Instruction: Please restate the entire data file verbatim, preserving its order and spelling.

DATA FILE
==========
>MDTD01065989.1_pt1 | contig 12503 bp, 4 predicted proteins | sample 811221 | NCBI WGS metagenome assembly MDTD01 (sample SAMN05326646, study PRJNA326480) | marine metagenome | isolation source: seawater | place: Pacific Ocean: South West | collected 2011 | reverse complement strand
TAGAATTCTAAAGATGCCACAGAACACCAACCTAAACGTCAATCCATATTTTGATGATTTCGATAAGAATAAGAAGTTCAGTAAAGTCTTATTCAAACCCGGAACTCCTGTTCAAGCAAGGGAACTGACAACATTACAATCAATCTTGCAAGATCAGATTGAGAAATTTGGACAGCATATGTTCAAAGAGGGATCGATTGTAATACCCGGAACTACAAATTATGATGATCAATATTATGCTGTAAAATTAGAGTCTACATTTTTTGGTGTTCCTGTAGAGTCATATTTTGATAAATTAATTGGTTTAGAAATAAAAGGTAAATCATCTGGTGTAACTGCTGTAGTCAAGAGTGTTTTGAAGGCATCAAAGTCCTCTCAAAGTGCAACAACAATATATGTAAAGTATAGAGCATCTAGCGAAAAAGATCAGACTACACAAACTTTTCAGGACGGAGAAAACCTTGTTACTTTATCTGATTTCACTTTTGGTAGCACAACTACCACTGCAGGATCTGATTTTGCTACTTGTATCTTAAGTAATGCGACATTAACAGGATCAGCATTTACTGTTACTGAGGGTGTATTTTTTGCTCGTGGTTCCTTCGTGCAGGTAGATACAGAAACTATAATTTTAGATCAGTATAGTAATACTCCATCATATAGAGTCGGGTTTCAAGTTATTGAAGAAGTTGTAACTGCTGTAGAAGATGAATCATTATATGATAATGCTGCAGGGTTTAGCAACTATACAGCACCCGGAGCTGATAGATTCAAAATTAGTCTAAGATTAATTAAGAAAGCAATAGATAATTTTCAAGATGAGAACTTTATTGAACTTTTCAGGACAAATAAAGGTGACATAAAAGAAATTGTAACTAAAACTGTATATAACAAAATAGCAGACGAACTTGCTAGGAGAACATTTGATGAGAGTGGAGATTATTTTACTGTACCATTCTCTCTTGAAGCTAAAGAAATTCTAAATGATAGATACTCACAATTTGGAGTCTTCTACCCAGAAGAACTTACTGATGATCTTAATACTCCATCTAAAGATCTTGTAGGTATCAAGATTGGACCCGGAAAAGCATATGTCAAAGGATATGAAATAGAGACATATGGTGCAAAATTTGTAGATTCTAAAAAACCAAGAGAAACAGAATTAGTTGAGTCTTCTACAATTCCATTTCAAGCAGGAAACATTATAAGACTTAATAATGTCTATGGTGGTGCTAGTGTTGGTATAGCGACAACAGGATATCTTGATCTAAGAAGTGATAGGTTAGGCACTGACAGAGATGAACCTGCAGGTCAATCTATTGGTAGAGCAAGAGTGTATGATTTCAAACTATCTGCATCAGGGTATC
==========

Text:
>MDTD01065989.1_pt1 | contig 12503 bp, 4 predicted proteins | sample 811221 | NCBI WGS metagenome assembly MDTD01 (sample SAMN05326646, study PRJNA326480) | marine metagenome | isolation source: seawater | place: Pacific Ocean: South West | collected 2011 | reverse complement strand
TAGAATTCTAAAGATGCCACAGAACACCAACCTAAACGTCAATCCATATTTTGATGATTTCGATAAGAATAAGAAGTTCAGTAAAGTCTTATTCAAACCCGGAACTCCTGTTCAAGCAAGGGAACTGACAACATTACAATCAATCTTGCAAGATCAGATTGAGAAATTTGGACAGCATATGTTCAAAGAGGGATCGATTGTAATACCCGGAACTACAAATTATGATGATCAATATTATGCTGTAAAATTAGAGTCTACATTTTTTGGTGTTCCTGTAGAGTCATATTTTGATAAATTAATTGGTTTAGAAATAAAAGGTAAATCATCTGGTGTAACTGCTGTAGTCAAGAGTGTTTTGAAGGCATCAAAGTCCTCTCAAAGTGCAACAACAATATATGTAAAGTATAGAGCATCTAGCGAAAAAGATCAGACTACACAAACTTTTCAGGACGGAGAAAACCTTGTTACTTTATCTGATTTCACTTTTGGTAGCACAACTACCACTGCAGGATCTGATTTTGCTACTTGTATCTTAAGTAATGCGACATTAACAGGATCAGCATTTACTGTTACTGAGGGTGTATTTTTTGCTCGTGGTTCCTTCGTGCAGGTAGATACAGAAACTATAATTTTAGATCAGTATAGTAATACTCCATCATATAGAGTCGGGTTTCAAGTTATTGAAGAAGTTGTAACTGCTGTAGAAGATGAATCATTATATGATAATGCTGCAGGGTTTAGCAACTATACAGCACCCGGAGCTGATAGATTCAAAATTAGTCTAAGATTAATTAAGAAAGCAATAGATAATTTTCAAGATGAGAACTTTATTGAACTTTTCAGGACAAATAAAGGTGACATAAAAGAAATTGTAACTAAAACTGTATATAACAAAATAGCAGACGAACTTGCTAGGAGAACATTTGATGAGAGTGGAGATTATTTTACTGTACCATTCTCTCTTGAAGCTAAAGAAATTCTAAATGATAGATACTCACAATTTGGAGTCTTCTACCCAGAAGAACTTACTGATGATCTTAATACTCCATCTAAAGATCTTGTAGGTATCAAGATTGGACCCGGAAAAGCATATGTCAAAGGATATGAAATAGAGACATATGGTGCAAAATTTGTAGATTCTAAAAAACCAAGAGAAACAGAATTAGTTGAGTCTTCTACAATTCCATTTCAAGCAGGAAACATTATAAGACTTAATAATGTCTATGGTGGTGCTAGTGTTGGTATAGCGACAACAGGATATCTTGATCTAAGAAGTGATAGGTTAGGCACTGACAGAGATGAACCTGCAGGTCAATCTATTGGTAGAGCAAGAGTGTATGATTTCAAACTATCTGCATCAGGGTATC